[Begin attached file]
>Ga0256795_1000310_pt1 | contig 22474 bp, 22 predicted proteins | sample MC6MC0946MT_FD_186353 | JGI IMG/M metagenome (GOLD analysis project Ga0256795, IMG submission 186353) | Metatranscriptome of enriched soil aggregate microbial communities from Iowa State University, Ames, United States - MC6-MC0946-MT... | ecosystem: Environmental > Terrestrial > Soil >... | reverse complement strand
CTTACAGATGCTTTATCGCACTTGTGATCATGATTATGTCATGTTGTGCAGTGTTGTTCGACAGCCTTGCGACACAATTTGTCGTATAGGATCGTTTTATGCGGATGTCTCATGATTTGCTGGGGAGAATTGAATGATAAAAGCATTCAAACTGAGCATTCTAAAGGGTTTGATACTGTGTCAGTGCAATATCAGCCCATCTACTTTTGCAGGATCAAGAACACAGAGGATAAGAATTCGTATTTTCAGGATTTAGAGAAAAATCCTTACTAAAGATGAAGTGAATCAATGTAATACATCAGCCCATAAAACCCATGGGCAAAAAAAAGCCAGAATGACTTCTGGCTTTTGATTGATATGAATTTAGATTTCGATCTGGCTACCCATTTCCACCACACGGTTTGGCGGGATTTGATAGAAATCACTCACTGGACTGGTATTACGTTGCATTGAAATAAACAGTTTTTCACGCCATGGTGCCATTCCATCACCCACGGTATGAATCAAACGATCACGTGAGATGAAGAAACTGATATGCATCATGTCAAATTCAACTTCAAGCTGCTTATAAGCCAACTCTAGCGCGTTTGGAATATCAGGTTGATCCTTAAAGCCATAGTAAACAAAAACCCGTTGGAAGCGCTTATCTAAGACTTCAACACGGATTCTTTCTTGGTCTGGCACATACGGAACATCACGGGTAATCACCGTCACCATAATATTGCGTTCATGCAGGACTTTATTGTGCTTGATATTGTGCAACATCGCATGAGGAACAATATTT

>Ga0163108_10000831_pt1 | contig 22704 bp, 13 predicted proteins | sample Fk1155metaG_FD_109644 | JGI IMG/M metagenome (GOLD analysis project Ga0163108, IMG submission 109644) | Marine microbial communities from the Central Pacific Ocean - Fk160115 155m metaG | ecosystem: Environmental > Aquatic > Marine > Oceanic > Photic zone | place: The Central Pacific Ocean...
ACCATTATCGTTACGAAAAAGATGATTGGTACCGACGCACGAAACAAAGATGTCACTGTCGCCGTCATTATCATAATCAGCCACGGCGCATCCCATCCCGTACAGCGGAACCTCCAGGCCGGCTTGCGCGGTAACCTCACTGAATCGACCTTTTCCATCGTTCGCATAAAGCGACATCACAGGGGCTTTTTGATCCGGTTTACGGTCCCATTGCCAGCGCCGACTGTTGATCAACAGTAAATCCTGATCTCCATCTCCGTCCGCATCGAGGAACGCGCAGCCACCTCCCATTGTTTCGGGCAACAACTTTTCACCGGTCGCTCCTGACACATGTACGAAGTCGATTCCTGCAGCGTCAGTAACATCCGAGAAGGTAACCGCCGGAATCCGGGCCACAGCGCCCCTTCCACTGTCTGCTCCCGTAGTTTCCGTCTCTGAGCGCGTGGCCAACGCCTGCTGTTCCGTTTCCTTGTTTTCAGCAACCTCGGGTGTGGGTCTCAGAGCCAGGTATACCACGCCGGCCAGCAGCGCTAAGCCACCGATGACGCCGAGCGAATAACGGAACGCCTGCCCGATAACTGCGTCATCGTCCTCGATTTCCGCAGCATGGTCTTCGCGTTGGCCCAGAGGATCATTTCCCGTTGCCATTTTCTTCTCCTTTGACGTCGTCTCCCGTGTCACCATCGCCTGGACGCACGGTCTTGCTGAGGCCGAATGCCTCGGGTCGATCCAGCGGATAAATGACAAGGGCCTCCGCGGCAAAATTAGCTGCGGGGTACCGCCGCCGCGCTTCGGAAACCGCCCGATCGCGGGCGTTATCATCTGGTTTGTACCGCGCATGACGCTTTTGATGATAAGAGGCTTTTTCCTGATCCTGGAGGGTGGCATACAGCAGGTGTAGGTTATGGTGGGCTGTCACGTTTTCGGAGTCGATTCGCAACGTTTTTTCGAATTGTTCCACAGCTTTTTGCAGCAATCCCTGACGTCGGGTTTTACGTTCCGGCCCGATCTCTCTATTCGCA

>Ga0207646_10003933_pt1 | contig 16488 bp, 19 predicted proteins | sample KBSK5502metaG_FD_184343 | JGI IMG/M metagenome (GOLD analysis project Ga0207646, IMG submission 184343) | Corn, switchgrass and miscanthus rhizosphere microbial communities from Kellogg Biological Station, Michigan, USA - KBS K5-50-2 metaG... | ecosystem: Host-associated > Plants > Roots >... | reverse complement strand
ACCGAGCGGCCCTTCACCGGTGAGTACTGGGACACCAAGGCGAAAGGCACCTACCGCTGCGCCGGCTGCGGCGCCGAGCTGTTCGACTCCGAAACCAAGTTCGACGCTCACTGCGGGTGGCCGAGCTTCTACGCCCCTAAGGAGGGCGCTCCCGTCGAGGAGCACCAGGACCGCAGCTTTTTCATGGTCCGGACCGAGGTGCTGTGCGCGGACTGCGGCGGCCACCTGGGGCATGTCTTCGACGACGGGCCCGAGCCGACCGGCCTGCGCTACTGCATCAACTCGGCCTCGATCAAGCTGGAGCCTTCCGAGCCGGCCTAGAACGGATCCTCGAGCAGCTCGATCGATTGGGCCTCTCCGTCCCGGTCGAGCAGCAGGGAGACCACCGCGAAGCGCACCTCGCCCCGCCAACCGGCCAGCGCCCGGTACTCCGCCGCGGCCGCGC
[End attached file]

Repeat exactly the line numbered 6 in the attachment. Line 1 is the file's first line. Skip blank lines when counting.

ACCGAGCGGCCCTTCACCGGTGAGTACTGGGACACCAAGGCGAAAGGCACCTACCGCTGCGCCGGCTGCGGCGCCGAGCTGTTCGACTCCGAAACCAAGTTCGACGCTCACTGCGGGTGGCCGAGCTTCTACGCCCCTAAGGAGGGCGCTCCCGTCGAGGAGCACCAGGACCGCAGCTTTTTCATGGTCCGGACCGAGGTGCTGTGCGCGGACTGCGGCGGCCACCTGGGGCATGTCTTCGACGACGGGCCCGAGCCGACCGGCCTGCGCTACTGCATCAACTCGGCCTCGATCAAGCTGGAGCCTTCCGAGCCGGCCTAGAACGGATCCTCGAGCAGCTCGATCGATTGGGCCTCTCCGTCCCGGTCGAGCAGCAGGGAGACCACCGCGAAGCGCACCTCGCCCCGCCAACCGGCCAGCGCCCGGTACTCCGCCGCGGCCGCGC